Why the State Department Finally Confirmed Augusto Pinochet’s Role in International Terrorism

In the fall of 1987, Secretary of State George Shultz faced a formidable challenge: to convince President Ronald Reagan that the time had come to jettison his favorite anti-Communist dictator, Gen. Augusto Pinochet, and openly align Washington with the forces of democracy in Chile. In September, Shultz sat down with CIA director William Webster, who briefed him on Pinochet’s direct role in the September 21, 1976, car-bombing in Washington, DC, that took the lives of the leading critic of Chile’s military regime, former Chilean diplomat Orlando Letelier, and his young colleague at the Institute for Policy Studies, Ronni Karpen Moffitt. The CIA had “convincing evidence,” Shultz learned, that “Pinochet personally ordered his intelligence chief to carry out the murders.”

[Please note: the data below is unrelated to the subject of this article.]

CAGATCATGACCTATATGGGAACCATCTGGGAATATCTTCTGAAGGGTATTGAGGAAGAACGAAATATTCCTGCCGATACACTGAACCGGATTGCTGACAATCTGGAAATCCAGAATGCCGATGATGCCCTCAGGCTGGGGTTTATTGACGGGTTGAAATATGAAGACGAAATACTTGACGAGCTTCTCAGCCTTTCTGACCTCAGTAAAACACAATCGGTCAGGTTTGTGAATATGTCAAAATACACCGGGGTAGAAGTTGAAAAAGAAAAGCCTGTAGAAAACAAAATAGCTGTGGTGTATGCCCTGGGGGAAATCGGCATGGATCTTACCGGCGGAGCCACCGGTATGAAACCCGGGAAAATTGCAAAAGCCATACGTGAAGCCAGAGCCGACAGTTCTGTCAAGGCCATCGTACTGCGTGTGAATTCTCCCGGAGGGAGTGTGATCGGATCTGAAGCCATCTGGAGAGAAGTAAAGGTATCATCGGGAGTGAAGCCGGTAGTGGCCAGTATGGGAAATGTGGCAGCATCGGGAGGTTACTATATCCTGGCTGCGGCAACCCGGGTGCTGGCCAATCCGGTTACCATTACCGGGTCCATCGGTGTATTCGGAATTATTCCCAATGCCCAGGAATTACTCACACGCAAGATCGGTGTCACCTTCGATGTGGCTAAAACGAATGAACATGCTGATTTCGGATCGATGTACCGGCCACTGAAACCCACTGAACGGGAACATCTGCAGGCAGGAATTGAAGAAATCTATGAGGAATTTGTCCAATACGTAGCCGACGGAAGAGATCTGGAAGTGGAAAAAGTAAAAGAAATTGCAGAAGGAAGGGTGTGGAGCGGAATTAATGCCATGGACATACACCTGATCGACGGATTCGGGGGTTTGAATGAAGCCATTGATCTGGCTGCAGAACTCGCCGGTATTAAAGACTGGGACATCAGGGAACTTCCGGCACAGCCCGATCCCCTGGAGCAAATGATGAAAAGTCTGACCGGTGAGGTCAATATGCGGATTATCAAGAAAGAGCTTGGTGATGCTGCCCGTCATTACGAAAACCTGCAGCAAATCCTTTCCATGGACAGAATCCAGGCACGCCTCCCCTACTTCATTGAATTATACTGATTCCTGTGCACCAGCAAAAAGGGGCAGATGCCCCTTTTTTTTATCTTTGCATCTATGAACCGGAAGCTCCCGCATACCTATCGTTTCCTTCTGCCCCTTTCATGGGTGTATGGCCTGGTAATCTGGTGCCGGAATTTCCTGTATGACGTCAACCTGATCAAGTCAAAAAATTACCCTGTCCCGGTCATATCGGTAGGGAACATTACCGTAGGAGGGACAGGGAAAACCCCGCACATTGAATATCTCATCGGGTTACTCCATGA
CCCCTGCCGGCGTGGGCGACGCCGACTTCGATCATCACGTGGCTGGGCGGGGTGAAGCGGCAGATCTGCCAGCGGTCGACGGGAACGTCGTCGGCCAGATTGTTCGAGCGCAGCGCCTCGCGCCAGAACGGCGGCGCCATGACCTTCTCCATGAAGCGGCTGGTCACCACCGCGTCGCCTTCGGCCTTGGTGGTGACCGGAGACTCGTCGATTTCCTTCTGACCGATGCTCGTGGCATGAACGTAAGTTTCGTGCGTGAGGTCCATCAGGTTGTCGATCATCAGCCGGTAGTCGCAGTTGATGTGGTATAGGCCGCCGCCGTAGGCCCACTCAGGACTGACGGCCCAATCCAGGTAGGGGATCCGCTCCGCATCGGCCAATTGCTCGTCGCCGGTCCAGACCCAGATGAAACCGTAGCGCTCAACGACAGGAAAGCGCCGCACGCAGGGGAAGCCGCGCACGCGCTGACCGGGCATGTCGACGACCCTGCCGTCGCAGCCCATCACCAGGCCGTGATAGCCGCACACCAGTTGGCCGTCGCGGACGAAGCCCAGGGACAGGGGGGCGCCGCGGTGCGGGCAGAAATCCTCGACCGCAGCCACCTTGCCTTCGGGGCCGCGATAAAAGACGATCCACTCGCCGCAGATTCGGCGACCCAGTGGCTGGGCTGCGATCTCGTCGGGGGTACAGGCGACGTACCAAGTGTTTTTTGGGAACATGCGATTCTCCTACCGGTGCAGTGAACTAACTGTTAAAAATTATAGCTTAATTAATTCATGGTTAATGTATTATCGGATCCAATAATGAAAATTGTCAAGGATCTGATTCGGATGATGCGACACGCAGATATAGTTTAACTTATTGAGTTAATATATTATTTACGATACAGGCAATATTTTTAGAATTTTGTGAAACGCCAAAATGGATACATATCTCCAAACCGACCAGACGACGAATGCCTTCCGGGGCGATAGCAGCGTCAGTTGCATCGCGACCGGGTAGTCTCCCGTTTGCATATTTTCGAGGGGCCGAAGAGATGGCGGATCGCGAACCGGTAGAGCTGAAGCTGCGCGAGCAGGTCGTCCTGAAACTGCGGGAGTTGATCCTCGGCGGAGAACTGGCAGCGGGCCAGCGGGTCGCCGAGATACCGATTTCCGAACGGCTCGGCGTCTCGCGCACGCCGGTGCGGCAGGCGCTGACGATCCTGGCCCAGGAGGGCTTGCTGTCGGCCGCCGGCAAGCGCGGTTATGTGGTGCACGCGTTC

In a secret report titled “Pinochet and the Letelier-Moffitt Murders: Implications for US Policy,” Shultz made his case to the president. “The CIA has never before drawn and presented its conclusion that such strong evidence exists of [Pinochet’s] leadership role in this act of terrorism,” the Secretary of State informed Reagan. “It is not clear whether we can or would want to consider indicting Pinochet,” Shultz advised. “Nevertheless, this is a blatant example of a chief of state’s direct involvement in an act of state terrorism, one that is particularly disturbing both because it occurred in our capital and since his government is generally continue

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